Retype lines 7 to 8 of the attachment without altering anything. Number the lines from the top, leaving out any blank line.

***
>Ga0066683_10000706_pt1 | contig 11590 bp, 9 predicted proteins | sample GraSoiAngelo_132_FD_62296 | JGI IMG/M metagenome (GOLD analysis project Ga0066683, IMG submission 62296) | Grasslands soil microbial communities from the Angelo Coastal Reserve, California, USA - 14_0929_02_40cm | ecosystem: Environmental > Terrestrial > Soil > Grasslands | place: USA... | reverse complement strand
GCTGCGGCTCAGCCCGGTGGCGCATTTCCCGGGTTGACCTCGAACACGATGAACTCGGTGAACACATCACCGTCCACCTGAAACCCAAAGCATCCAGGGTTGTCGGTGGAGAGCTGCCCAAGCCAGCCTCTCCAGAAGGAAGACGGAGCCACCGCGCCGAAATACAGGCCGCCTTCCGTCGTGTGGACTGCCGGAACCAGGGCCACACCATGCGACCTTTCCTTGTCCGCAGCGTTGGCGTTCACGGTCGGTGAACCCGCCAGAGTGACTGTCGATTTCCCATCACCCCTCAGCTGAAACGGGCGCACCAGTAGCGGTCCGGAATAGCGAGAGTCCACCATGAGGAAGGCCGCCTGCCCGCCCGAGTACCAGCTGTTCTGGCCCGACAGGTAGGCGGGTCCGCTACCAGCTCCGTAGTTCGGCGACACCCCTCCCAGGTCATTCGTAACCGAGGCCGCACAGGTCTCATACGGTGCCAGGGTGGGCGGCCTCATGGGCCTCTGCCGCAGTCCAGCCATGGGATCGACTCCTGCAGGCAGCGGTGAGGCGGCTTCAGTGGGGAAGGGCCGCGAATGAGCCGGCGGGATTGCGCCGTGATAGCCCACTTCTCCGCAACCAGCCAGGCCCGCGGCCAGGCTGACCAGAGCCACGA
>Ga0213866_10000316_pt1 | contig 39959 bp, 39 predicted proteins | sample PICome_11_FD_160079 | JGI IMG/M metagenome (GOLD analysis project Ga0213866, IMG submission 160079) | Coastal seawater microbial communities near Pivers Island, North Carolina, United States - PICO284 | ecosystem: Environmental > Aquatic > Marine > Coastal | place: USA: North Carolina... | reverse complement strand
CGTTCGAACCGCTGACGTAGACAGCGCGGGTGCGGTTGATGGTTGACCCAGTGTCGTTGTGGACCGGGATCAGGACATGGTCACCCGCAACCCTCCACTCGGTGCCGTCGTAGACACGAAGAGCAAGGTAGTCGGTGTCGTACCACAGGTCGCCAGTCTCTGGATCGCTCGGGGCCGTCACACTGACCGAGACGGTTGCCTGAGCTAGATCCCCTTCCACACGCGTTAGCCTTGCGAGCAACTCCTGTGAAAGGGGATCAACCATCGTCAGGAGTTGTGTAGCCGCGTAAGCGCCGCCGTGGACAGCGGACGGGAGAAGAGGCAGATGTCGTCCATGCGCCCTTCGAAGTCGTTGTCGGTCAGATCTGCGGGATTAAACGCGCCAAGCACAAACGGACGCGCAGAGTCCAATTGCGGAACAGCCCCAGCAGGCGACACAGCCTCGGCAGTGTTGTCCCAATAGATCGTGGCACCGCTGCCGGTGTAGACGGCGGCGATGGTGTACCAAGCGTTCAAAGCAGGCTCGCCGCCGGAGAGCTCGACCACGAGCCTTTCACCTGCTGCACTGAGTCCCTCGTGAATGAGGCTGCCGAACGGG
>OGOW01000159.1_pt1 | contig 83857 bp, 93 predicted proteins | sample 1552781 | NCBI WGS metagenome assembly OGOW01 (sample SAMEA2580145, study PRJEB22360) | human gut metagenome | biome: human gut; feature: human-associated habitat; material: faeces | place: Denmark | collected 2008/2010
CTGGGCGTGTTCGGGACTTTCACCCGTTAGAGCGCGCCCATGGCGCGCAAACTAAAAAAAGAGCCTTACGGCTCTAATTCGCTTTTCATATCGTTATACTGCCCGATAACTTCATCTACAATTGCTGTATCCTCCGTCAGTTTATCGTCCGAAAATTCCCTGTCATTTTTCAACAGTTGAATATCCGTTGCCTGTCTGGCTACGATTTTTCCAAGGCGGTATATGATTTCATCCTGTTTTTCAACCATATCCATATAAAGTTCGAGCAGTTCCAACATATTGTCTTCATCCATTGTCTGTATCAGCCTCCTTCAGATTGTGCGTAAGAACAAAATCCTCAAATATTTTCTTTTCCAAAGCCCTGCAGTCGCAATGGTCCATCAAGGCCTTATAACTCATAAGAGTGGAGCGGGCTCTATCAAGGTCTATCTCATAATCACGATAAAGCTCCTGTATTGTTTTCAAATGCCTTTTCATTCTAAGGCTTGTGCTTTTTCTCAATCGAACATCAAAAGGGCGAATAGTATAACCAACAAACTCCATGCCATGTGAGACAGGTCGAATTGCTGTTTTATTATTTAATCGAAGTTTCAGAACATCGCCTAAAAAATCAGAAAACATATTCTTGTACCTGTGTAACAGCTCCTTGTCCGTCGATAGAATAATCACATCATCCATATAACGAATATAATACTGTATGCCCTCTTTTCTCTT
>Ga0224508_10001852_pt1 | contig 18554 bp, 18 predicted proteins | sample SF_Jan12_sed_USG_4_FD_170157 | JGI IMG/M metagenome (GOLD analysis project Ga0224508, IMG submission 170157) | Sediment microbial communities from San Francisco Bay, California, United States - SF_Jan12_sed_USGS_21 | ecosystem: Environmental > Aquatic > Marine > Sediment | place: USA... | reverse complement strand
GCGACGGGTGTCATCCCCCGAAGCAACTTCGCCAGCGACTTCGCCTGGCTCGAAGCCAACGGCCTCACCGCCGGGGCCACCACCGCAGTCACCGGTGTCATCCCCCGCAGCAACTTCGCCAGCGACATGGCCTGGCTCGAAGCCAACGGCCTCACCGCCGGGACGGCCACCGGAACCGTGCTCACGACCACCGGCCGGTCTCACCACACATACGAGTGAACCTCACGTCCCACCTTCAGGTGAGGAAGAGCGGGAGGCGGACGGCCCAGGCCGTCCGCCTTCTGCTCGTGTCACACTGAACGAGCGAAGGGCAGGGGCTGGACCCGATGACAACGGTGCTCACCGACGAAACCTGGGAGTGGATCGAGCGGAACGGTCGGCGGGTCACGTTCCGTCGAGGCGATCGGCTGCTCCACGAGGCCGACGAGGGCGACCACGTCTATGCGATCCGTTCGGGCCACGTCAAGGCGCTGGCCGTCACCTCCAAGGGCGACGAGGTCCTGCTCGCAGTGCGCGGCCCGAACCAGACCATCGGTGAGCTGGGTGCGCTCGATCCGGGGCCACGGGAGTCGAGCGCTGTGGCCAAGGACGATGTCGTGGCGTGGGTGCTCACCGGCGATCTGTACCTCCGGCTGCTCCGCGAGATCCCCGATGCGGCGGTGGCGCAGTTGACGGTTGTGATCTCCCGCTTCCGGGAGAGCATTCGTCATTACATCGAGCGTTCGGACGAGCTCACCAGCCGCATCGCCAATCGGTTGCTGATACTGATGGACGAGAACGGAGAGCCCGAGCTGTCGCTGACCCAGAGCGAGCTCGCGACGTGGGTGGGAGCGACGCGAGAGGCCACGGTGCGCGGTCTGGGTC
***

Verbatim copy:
>Ga0224508_10001852_pt1 | contig 18554 bp, 18 predicted proteins | sample SF_Jan12_sed_USG_4_FD_170157 | JGI IMG/M metagenome (GOLD analysis project Ga0224508, IMG submission 170157) | Sediment microbial communities from San Francisco Bay, California, United States - SF_Jan12_sed_USGS_21 | ecosystem: Environmental > Aquatic > Marine > Sediment | place: USA... | reverse complement strand
GCGACGGGTGTCATCCCCCGAAGCAACTTCGCCAGCGACTTCGCCTGGCTCGAAGCCAACGGCCTCACCGCCGGGGCCACCACCGCAGTCACCGGTGTCATCCCCCGCAGCAACTTCGCCAGCGACATGGCCTGGCTCGAAGCCAACGGCCTCACCGCCGGGACGGCCACCGGAACCGTGCTCACGACCACCGGCCGGTCTCACCACACATACGAGTGAACCTCACGTCCCACCTTCAGGTGAGGAAGAGCGGGAGGCGGACGGCCCAGGCCGTCCGCCTTCTGCTCGTGTCACACTGAACGAGCGAAGGGCAGGGGCTGGACCCGATGACAACGGTGCTCACCGACGAAACCTGGGAGTGGATCGAGCGGAACGGTCGGCGGGTCACGTTCCGTCGAGGCGATCGGCTGCTCCACGAGGCCGACGAGGGCGACCACGTCTATGCGATCCGTTCGGGCCACGTCAAGGCGCTGGCCGTCACCTCCAAGGGCGACGAGGTCCTGCTCGCAGTGCGCGGCCCGAACCAGACCATCGGTGAGCTGGGTGCGCTCGATCCGGGGCCACGGGAGTCGAGCGCTGTGGCCAAGGACGATGTCGTGGCGTGGGTGCTCACCGGCGATCTGTACCTCCGGCTGCTCCGCGAGATCCCCGATGCGGCGGTGGCGCAGTTGACGGTTGTGATCTCCCGCTTCCGGGAGAGCATTCGTCATTACATCGAGCGTTCGGACGAGCTCACCAGCCGCATCGCCAATCGGTTGCTGATACTGATGGACGAGAACGGAGAGCCCGAGCTGTCGCTGACCCAGAGCGAGCTCGCGACGTGGGTGGGAGCGACGCGAGAGGCCACGGTGCGCGGTCTGGGTC